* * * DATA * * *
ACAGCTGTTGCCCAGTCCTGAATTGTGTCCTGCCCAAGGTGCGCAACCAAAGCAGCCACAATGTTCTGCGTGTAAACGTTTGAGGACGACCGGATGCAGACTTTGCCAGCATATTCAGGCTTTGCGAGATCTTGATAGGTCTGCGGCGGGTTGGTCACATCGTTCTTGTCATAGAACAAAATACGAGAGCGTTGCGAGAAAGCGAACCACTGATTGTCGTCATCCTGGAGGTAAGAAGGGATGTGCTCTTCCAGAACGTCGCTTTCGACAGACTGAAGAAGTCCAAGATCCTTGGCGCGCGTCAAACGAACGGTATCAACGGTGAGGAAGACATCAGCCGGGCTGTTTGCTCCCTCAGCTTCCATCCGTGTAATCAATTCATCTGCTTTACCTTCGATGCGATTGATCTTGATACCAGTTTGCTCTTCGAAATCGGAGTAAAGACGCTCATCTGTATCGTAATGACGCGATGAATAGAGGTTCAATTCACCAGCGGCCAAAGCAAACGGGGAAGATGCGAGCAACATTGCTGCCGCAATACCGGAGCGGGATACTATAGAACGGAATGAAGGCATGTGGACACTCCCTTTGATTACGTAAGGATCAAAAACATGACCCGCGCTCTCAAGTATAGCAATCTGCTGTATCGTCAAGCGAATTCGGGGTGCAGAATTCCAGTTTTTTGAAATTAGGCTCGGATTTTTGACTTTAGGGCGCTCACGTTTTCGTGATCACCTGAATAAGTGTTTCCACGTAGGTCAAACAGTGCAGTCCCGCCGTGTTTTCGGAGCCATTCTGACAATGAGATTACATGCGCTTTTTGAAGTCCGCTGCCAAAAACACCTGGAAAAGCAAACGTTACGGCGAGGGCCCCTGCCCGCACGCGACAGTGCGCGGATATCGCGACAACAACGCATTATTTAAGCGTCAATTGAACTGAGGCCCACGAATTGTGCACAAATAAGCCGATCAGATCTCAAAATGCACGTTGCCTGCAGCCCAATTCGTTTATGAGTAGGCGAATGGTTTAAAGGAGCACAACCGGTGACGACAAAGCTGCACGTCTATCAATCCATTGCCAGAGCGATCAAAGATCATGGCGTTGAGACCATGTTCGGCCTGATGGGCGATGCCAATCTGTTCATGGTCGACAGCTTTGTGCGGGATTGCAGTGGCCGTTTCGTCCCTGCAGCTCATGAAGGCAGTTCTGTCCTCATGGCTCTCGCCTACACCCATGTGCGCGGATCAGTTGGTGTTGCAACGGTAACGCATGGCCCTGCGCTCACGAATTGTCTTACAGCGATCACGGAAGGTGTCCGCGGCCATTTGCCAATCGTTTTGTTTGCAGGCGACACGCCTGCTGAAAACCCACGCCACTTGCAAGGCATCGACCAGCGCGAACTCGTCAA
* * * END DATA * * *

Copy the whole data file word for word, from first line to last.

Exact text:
ACAGCTGTTGCCCAGTCCTGAATTGTGTCCTGCCCAAGGTGCGCAACCAAAGCAGCCACAATGTTCTGCGTGTAAACGTTTGAGGACGACCGGATGCAGACTTTGCCAGCATATTCAGGCTTTGCGAGATCTTGATAGGTCTGCGGCGGGTTGGTCACATCGTTCTTGTCATAGAACAAAATACGAGAGCGTTGCGAGAAAGCGAACCACTGATTGTCGTCATCCTGGAGGTAAGAAGGGATGTGCTCTTCCAGAACGTCGCTTTCGACAGACTGAAGAAGTCCAAGATCCTTGGCGCGCGTCAAACGAACGGTATCAACGGTGAGGAAGACATCAGCCGGGCTGTTTGCTCCCTCAGCTTCCATCCGTGTAATCAATTCATCTGCTTTACCTTCGATGCGATTGATCTTGATACCAGTTTGCTCTTCGAAATCGGAGTAAAGACGCTCATCTGTATCGTAATGACGCGATGAATAGAGGTTCAATTCACCAGCGGCCAAAGCAAACGGGGAAGATGCGAGCAACATTGCTGCCGCAATACCGGAGCGGGATACTATAGAACGGAATGAAGGCATGTGGACACTCCCTTTGATTACGTAAGGATCAAAAACATGACCCGCGCTCTCAAGTATAGCAATCTGCTGTATCGTCAAGCGAATTCGGGGTGCAGAATTCCAGTTTTTTGAAATTAGGCTCGGATTTTTGACTTTAGGGCGCTCACGTTTTCGTGATCACCTGAATAAGTGTTTCCACGTAGGTCAAACAGTGCAGTCCCGCCGTGTTTTCGGAGCCATTCTGACAATGAGATTACATGCGCTTTTTGAAGTCCGCTGCCAAAAACACCTGGAAAAGCAAACGTTACGGCGAGGGCCCCTGCCCGCACGCGACAGTGCGCGGATATCGCGACAACAACGCATTATTTAAGCGTCAATTGAACTGAGGCCCACGAATTGTGCACAAATAAGCCGATCAGATCTCAAAATGCACGTTGCCTGCAGCCCAATTCGTTTATGAGTAGGCGAATGGTTTAAAGGAGCACAACCGGTGACGACAAAGCTGCACGTCTATCAATCCATTGCCAGAGCGATCAAAGATCATGGCGTTGAGACCATGTTCGGCCTGATGGGCGATGCCAATCTGTTCATGGTCGACAGCTTTGTGCGGGATTGCAGTGGCCGTTTCGTCCCTGCAGCTCATGAAGGCAGTTCTGTCCTCATGGCTCTCGCCTACACCCATGTGCGCGGATCAGTTGGTGTTGCAACGGTAACGCATGGCCCTGCGCTCACGAATTGTCTTACAGCGATCACGGAAGGTGTCCGCGGCCATTTGCCAATCGTTTTGTTTGCAGGCGACACGCCTGCTGAAAACCCACGCCACTTGCAAGGCATCGACCAGCGCGAACTCGTCAA